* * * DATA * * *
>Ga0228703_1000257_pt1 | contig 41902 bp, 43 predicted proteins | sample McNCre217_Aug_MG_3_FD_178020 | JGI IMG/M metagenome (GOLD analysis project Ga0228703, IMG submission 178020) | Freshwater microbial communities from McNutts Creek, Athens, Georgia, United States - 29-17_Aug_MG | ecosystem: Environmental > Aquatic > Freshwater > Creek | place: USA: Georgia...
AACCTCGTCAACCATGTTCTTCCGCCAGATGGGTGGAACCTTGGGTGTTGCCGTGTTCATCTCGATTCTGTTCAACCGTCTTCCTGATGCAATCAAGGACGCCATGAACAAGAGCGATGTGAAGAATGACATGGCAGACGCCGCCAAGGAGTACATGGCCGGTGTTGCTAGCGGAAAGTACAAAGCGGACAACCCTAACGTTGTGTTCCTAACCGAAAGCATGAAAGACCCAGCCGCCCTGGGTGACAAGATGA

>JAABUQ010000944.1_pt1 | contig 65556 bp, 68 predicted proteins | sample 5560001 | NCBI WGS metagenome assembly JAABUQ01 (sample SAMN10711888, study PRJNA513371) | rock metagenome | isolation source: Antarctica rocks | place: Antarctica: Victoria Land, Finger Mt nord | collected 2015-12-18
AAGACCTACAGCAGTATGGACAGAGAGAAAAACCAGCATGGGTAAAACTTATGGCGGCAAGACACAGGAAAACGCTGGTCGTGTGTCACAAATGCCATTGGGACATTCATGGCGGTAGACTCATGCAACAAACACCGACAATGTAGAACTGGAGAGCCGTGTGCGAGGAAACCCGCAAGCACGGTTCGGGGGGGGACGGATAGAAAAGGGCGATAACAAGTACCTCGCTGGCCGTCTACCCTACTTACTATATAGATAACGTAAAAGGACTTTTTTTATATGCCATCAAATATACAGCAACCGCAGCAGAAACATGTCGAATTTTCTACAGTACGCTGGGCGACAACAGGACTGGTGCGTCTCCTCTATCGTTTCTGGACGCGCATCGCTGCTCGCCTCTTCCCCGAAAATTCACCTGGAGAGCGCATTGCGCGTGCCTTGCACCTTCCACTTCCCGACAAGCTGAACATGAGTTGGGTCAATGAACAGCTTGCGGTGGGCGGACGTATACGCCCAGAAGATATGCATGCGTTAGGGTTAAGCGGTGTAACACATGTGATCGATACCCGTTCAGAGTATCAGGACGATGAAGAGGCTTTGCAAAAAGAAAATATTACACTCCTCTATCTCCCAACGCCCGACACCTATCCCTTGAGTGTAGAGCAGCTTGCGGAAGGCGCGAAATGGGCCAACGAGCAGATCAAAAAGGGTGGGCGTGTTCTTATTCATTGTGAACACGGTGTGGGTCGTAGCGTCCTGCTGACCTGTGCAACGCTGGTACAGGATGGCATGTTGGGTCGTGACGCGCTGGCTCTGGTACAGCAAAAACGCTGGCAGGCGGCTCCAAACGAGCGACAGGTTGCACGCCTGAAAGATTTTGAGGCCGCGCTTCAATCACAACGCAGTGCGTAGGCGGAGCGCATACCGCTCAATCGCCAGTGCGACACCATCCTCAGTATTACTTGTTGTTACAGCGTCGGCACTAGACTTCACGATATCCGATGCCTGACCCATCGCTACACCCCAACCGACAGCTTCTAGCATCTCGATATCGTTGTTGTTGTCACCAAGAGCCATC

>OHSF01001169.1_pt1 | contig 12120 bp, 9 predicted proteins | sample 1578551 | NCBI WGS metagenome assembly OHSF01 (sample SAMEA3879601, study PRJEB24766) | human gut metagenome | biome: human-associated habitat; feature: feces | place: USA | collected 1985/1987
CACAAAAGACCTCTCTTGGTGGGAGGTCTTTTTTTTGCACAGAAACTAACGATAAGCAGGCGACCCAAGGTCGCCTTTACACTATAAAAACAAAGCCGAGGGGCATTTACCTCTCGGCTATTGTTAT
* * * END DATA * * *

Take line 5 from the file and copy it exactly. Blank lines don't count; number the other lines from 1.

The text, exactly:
>OHSF01001169.1_pt1 | contig 12120 bp, 9 predicted proteins | sample 1578551 | NCBI WGS metagenome assembly OHSF01 (sample SAMEA3879601, study PRJEB24766) | human gut metagenome | biome: human-associated habitat; feature: feces | place: USA | collected 1985/1987